Sometimes it takes a swift kick in the gut to assess where we are, why we do what we do, and what we should be doing going forward. For sports fans in Georgia, we’ve been provided ample opportunity.
It was a week that began and ended with embarrassing losses by the Atlanta Falcons. The Braves collapsed in a 10-run game five first inning. Well, at least there’s college football. Channeling my inner Lewis Grizzard, I still don’t want to talk about it.
Wins and losses come and go. Fans jumping off bandwagons will jump right back on when there’s an opportunity to associate themselves with success. Life goes on.
The sports story of the week, that will – or at least should – have lasting implications is that of the National Basketball Association. Specifically, it is the NBA’s Chinese market, and the complete fidelity to China demanded by their ruling party.
The story began with Houston Rockets General Manager Daryl Morey tweeting his support of Hong Kong protesters. It would likely have never been noticed here or there had the response from supporters of China’s communist government not completely overreacted.
The escalation was swift. South Park, Comedy Central’s animated cartoon, skewered not only Chinese censorship, but the companies that have clear double standards with regard to freedom of expression depending on to whom they are trying to sell their wares.
Disney took a hit in the satirical show for their willingness to tailor big budget motion pictures toward acceptability to China’s market. South Park, is said to be banned in China, including references in social media.
The stakes for the NBA and others are huge. Bloomberg estimates that 800 million people watched an NBA game in China last year. That’s roughly two-and-a-half times the entire U.S. population.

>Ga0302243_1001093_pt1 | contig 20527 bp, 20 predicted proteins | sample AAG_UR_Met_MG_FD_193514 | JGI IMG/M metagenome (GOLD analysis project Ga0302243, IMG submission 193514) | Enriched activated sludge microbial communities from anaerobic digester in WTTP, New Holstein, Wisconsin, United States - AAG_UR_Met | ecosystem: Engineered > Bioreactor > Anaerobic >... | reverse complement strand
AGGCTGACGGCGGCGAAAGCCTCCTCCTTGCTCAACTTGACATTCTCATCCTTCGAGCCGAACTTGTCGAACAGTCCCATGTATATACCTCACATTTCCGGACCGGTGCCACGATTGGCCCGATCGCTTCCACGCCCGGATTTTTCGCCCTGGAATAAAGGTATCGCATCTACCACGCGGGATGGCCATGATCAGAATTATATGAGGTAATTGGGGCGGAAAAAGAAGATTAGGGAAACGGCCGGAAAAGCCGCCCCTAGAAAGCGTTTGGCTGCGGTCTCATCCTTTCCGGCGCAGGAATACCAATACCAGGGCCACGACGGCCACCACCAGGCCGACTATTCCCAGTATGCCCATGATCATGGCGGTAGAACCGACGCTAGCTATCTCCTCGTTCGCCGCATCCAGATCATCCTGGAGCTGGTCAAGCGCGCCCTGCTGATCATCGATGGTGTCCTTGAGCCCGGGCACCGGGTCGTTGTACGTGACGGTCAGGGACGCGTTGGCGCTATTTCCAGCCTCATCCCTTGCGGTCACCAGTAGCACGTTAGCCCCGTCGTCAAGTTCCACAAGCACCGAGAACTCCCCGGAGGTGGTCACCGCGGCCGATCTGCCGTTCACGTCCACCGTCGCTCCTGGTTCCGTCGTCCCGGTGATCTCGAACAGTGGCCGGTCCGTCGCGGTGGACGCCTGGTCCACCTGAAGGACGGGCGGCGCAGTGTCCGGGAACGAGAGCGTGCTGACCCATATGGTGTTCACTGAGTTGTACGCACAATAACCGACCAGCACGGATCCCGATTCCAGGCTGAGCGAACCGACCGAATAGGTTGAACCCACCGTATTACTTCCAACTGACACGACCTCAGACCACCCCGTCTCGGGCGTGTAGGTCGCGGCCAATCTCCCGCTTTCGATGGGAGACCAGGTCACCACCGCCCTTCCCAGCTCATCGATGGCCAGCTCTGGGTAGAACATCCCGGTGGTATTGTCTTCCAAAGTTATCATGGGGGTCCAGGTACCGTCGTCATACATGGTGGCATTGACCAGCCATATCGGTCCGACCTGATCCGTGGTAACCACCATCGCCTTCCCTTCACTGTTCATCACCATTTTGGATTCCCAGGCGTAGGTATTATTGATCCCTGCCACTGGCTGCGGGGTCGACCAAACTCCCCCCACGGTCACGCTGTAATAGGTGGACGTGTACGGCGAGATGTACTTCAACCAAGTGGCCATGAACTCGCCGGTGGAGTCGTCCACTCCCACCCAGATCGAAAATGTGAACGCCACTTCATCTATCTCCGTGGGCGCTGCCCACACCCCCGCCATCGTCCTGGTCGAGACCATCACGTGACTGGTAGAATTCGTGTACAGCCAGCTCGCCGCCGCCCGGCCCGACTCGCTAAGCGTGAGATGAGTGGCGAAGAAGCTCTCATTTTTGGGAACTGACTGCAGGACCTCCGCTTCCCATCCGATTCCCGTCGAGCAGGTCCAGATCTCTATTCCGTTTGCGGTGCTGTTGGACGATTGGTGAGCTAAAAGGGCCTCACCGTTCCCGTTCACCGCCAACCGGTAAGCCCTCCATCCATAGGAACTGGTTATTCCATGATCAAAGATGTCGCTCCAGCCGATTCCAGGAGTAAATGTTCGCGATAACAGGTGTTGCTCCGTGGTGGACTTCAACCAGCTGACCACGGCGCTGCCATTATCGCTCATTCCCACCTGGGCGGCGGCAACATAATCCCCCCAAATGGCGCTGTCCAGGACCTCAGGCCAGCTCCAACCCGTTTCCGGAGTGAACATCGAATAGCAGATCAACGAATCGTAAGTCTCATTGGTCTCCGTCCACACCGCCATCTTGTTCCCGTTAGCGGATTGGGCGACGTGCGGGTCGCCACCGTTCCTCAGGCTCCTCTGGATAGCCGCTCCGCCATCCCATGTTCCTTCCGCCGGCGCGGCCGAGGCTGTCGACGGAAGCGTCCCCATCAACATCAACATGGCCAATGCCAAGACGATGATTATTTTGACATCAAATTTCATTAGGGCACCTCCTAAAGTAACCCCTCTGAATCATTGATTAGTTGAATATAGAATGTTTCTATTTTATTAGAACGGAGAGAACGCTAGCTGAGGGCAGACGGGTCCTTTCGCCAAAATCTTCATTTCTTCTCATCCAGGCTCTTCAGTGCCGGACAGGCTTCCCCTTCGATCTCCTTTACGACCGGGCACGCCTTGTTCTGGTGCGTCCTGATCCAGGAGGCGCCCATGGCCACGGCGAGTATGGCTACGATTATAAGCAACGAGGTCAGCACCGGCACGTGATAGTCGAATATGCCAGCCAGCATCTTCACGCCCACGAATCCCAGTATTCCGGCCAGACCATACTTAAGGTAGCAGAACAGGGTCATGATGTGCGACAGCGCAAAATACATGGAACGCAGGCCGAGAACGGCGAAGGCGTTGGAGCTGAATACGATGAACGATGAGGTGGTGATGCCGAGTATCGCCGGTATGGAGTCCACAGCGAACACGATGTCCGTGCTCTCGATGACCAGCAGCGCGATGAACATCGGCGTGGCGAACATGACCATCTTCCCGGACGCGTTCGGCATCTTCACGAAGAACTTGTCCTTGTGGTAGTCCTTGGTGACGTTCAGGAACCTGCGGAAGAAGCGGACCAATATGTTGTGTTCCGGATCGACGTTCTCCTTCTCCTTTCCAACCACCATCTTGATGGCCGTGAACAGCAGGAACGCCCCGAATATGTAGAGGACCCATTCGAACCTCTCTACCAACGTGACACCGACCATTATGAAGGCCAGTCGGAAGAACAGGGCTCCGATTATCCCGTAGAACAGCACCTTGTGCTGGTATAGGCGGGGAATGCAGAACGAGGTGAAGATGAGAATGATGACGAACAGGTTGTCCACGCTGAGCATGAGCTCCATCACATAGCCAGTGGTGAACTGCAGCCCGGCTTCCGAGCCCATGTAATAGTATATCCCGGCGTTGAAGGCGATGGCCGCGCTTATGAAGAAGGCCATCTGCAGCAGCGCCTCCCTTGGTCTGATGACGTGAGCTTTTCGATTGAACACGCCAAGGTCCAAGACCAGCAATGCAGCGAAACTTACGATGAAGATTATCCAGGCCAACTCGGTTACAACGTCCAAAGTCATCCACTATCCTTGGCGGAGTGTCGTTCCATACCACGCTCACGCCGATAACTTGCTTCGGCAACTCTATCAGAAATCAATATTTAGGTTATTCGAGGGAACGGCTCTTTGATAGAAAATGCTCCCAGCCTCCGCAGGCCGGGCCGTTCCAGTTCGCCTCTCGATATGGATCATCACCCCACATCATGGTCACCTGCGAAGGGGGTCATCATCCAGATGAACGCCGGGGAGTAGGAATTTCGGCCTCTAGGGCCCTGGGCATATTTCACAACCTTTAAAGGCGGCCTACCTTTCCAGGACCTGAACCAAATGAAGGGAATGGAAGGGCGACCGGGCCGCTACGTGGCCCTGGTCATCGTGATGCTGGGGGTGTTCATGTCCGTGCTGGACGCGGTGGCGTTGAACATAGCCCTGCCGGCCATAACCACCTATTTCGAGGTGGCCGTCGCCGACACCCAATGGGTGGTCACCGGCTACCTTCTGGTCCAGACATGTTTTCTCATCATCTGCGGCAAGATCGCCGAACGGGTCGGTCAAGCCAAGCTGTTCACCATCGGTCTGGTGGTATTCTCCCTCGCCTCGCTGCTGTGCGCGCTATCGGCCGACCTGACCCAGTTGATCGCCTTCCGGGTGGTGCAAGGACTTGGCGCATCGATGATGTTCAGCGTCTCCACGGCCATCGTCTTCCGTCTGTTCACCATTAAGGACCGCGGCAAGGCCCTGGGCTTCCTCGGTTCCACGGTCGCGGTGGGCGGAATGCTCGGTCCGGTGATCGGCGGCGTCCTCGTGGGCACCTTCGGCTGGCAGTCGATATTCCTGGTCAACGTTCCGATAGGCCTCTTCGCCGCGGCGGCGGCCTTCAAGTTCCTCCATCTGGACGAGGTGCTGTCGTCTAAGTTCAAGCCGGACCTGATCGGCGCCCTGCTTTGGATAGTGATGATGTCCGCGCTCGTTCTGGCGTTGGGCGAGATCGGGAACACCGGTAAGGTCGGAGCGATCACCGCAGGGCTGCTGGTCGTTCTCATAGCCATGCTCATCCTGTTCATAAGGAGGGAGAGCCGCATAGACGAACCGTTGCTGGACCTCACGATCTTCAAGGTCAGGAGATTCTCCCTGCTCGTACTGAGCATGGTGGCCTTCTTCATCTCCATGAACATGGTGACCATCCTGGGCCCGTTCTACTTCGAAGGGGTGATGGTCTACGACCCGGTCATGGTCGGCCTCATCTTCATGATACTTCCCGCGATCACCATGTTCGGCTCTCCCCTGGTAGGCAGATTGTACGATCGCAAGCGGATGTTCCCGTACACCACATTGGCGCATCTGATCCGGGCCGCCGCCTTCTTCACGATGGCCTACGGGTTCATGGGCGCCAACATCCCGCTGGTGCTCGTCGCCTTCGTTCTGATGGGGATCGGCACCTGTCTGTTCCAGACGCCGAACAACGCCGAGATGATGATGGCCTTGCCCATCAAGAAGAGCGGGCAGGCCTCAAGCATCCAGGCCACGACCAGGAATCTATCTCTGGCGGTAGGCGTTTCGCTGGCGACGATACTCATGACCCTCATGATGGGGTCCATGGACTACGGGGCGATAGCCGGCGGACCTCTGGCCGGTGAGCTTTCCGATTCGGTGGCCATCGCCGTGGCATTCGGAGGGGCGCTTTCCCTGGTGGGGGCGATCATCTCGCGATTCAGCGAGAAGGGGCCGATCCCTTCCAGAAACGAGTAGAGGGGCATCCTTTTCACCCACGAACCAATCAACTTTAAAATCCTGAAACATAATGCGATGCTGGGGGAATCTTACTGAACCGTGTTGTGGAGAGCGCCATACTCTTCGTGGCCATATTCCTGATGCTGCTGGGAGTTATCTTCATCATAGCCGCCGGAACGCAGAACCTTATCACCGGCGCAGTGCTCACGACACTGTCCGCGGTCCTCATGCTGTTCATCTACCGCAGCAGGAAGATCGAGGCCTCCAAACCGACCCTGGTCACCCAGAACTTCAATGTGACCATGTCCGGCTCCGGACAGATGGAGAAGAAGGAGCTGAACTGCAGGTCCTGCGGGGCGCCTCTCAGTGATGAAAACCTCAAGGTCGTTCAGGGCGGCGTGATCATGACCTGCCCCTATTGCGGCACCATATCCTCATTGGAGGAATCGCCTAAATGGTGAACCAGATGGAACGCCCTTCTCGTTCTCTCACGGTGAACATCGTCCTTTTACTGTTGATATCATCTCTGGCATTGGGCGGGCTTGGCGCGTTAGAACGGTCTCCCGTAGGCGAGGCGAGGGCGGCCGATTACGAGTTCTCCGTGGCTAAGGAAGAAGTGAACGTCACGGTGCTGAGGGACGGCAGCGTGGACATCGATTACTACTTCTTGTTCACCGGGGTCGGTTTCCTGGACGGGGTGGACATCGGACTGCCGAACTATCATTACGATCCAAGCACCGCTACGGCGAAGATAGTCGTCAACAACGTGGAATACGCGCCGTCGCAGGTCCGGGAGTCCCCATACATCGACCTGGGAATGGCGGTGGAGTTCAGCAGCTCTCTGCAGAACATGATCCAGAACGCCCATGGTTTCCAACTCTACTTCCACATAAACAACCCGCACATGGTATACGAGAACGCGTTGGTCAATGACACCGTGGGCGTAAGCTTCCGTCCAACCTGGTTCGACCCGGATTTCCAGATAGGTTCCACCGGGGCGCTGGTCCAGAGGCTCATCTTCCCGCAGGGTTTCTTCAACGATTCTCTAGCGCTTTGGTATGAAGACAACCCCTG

That market extends beyond the league itself. Basketball fans like to buy the sneakers that their players wear, so much so that Nike CEO Mark Parker said in the company’s September earnings call that “Nike is a brand of China, for China, and the results continue to prove it out.”
Nike has taken an interesting approach to political controversy in America, actively featuring former NFL quarterback Colin Kaepernick in an endorsement deal. Kaepernick is best known for leading protests during the playing of America’s national anthem. “Of China, for China” adds a different context to this debate.
The same can be said for Disney’s ESPN franchise, which has spent the last several years focusing on divisions within society more than divisions between the competitors that their viewers tuned in to watch. With the NBA controversy, ESPN is taking a remarkably different tact. Reuters reports that ESPN’s Senior News Director issued a memo forbidding discussion of Hong Kong, demanding anchors “focus on the sports angle instead.”
The NBA and Disney haven’t been strangers of weighing in on political issues right here at home. Disney has been active in opposition to Georgia passing Religious Freedom laws which they have deemed discriminatory. The company has a much higher threshold for what they find unacceptable abroad.
Then there’s the owner of the Atlanta Hawks, who was more than happy to weigh in on Georgia’s heartbeat bill – calling the measure “political malpractice.” While he urged the US to “lower the amount of noise” in trade talks with China during that same interview, he – like most other NBA owners that are seeing franchise values skyrocket at least in part on increasing Chinese viewership – has been quiet on China’s NBA censorship issue.
Sports in America has long been viewed as an opportunity to unite all of us across a broad spectrum of demographics. We’ve been divided over questions of “foreign influence” for a couple of years, with both sides skipping debate and going straight to their pre-determined conclusions that support their politics.
Now, we have a case study staring us in the face of direct foreign influence that is perfectly legal, exerted by a government using economic channels. As we move on from a horrible week in Georgia sports and back to debating things that matter, we need to have a serious conversation over what, and who, we are cheering for.